Another development that has exacerbated tensions is the fact that the Democratic Unionist Party (DUP) have been pressing for the prosecution of key members of Sinn Féin (their Republican partners in government) for apparent breaches of covid-related restrictions at the funeral of a prominent Republican, Bobby Storey. The DUP has demanded the resignation of the Chief Constable of the Police Service of Northern Ireland following the recent decision, based on investigation and review, not to prosecute those involved. This adds to the feeling among Loyalists that they are ‘losing’ and that the police are no longer ‘on their side’.
All of this comes at a time when Brexit has brought up questions regarding the constitutional makeup of the UK. Scottish independence has seemed for some time like a real possibility, a process which may well have been accelerated by Brexit. If Scotland were to leave the UK, Unionists in Northern Ireland would feel further isolated and insecure regarding their position in the Union.
In recent times, the conversation about the possibility of a United Ireland has also become far more animated. Both Brexit and the pandemic have highlighted many clear advantages of a prospective ‘all-island’ jurisdiction in Ireland. With regard to trade, it would make far more sense for sovereign state boundaries to overlap with trading regulations, rather than to have the complexity required by the NI Protocol. Many in Northern Ireland, both Nationalist and Unionist, also feel like they have been dragged out of the EU, because of the will of voters in other parts of the UK, primarily England, who do not understand the complexities and sensitivities of life in Northern Ireland.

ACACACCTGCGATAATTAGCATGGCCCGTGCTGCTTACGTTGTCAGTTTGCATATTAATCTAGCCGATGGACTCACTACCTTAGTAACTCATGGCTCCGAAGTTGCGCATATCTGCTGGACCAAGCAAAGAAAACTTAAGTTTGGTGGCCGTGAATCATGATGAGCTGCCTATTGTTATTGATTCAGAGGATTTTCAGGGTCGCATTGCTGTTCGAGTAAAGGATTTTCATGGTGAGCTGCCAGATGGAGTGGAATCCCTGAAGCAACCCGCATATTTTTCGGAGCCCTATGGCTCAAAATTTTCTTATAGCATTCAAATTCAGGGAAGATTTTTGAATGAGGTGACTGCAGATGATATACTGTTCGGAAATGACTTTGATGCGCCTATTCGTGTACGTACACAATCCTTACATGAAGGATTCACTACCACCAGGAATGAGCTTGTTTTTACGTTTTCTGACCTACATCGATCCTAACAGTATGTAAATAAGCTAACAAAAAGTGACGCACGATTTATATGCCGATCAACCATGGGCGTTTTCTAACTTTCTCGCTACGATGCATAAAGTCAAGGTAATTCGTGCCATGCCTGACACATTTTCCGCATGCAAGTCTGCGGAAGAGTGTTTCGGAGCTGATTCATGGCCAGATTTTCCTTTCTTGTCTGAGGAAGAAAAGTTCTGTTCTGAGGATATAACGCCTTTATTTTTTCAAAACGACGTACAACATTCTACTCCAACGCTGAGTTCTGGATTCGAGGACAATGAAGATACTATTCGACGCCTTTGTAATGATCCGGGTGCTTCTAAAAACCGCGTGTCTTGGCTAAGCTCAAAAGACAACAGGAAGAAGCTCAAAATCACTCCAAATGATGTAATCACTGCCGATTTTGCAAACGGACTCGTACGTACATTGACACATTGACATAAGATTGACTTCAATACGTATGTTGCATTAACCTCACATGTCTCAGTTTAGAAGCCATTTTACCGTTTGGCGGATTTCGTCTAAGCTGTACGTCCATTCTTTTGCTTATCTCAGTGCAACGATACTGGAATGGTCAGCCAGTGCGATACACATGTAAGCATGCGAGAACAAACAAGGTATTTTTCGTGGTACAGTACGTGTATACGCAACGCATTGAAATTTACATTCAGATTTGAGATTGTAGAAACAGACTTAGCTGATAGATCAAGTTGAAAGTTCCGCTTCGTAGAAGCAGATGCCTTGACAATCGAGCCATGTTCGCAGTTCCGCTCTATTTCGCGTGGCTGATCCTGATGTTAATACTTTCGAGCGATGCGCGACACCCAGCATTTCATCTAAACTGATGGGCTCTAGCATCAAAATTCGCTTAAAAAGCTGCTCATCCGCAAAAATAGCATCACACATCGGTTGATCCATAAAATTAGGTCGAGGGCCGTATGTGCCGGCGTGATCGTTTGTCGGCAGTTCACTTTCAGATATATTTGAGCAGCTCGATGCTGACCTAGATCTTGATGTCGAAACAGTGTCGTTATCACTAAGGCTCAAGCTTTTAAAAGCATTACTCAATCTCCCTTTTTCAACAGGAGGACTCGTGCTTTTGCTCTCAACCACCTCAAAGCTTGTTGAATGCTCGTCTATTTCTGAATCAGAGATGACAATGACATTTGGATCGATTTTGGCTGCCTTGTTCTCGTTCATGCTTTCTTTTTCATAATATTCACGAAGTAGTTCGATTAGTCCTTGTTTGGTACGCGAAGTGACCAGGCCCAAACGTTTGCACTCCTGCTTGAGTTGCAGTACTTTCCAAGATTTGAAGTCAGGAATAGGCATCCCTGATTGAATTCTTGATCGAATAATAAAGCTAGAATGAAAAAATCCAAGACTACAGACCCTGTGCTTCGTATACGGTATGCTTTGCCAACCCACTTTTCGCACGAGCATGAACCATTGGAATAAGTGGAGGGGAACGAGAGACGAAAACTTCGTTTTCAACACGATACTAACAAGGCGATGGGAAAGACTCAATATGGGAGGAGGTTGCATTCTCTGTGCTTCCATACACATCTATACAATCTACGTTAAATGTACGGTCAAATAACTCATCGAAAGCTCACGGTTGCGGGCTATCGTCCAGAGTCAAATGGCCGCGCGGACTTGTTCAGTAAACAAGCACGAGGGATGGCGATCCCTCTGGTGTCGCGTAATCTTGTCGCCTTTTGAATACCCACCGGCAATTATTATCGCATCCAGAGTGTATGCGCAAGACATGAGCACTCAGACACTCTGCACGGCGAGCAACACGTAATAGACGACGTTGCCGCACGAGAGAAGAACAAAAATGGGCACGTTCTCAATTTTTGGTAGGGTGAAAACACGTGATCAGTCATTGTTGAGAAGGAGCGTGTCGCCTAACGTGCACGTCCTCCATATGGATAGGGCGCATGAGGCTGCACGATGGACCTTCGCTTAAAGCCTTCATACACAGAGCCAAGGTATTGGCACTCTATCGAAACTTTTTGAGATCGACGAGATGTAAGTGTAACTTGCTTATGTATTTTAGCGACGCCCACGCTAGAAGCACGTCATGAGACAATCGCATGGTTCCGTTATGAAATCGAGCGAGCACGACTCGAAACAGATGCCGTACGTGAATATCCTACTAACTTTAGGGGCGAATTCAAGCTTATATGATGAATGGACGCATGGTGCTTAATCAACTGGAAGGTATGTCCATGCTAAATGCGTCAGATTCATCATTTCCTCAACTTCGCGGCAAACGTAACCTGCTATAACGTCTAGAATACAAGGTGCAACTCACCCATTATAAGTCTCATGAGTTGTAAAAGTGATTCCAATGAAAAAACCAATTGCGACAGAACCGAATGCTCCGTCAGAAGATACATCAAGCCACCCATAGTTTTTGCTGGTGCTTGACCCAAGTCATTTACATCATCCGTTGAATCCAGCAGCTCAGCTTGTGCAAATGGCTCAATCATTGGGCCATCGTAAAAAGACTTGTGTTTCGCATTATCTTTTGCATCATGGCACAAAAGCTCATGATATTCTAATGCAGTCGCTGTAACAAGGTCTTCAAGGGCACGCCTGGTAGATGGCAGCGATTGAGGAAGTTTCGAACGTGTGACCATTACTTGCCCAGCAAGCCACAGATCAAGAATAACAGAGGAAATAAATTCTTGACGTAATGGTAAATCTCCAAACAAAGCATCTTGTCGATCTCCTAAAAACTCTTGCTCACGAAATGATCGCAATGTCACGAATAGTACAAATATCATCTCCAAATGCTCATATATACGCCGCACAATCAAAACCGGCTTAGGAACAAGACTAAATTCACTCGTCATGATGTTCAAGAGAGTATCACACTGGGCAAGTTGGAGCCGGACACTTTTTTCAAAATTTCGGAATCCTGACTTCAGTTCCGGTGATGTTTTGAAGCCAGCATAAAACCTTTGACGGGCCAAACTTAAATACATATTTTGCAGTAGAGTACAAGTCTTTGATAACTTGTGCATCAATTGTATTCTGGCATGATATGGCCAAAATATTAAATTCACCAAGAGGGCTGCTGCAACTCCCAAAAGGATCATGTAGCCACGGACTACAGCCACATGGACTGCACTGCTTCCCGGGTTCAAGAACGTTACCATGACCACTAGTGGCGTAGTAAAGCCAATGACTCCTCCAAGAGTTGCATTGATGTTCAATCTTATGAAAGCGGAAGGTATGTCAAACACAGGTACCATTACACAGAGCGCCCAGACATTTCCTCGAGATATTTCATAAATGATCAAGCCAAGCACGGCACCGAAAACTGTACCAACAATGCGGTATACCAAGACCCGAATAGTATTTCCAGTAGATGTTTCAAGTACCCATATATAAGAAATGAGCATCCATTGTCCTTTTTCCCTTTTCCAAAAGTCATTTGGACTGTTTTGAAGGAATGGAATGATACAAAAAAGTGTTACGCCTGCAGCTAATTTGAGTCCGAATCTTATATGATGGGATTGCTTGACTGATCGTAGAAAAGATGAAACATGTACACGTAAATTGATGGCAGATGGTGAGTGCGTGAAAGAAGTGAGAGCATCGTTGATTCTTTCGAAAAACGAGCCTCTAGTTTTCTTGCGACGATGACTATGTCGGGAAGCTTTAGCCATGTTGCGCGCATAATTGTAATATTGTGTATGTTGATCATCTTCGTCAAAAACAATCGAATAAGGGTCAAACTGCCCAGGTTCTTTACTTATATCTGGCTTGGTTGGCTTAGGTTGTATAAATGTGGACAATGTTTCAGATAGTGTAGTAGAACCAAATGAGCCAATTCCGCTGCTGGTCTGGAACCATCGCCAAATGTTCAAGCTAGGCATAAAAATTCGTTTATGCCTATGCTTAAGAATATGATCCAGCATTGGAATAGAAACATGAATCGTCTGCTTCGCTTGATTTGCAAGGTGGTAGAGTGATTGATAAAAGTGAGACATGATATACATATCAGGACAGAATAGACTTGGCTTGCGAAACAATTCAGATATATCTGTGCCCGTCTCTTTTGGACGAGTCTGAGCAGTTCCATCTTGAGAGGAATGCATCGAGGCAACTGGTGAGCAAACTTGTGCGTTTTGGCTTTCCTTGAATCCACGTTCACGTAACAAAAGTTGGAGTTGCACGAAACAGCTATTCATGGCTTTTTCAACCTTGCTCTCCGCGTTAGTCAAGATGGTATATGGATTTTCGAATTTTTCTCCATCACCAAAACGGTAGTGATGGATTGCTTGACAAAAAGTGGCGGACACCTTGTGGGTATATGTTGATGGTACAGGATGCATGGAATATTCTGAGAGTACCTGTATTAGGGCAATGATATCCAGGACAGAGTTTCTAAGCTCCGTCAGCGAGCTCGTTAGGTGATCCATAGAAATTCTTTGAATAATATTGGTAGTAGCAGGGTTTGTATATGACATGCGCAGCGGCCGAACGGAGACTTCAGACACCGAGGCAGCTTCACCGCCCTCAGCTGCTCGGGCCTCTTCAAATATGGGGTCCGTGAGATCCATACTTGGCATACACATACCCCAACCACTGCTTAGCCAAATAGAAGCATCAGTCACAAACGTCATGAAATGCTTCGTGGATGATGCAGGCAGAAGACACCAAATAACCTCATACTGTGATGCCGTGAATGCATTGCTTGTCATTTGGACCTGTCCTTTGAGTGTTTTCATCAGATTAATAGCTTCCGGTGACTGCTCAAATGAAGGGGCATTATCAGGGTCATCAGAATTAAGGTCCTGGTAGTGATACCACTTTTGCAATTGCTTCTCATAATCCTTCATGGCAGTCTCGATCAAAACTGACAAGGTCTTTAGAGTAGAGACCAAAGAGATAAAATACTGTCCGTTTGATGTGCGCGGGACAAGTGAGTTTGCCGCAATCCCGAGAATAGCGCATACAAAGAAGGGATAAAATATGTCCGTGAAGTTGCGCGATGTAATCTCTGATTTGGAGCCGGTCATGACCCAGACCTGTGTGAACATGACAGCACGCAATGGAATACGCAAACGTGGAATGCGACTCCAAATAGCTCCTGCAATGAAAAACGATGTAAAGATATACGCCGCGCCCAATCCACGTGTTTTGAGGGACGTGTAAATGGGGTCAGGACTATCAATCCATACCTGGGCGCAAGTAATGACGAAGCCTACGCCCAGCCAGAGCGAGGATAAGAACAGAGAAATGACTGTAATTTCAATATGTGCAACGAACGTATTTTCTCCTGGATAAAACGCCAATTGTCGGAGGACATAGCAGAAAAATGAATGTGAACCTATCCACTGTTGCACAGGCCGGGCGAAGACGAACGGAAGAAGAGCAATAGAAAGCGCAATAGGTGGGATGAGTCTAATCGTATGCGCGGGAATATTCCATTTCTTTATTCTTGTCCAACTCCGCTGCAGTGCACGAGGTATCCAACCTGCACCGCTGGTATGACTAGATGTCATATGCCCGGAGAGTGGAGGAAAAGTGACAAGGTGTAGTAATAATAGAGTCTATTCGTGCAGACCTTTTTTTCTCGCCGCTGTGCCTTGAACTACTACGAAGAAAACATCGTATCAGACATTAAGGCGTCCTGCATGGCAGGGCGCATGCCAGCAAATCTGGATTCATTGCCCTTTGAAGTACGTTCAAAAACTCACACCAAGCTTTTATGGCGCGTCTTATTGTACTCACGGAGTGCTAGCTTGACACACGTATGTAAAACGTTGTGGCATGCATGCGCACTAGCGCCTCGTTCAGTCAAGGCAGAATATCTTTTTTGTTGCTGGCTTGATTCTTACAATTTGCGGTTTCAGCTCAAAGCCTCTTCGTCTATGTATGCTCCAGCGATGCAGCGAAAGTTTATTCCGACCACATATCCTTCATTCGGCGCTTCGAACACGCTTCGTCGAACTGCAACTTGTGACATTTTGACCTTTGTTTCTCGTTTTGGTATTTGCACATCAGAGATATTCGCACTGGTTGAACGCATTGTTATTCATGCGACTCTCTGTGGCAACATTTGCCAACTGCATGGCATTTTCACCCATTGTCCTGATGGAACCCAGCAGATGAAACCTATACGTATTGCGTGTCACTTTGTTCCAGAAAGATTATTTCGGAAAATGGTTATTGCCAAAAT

The pandemic has underlined the disadvantages of having two different administrations on one small island trying to manage comprehensive sets of restrictions for a virus that recognises no borders. An all-Ireland approach would clearly improve the ways in which both jurisdictions manage future public health crises. If it is true for trade and public health, then there are likely to be many other rational advantages, beneficial in principle to all citizens, of a United Ireland state. Republican leaders can, for all these reasons, speak with greater confidence now about the prospect of a United Ireland. This is another important source for the deepening insecurity of Loyalists, as manifested in the recent riots.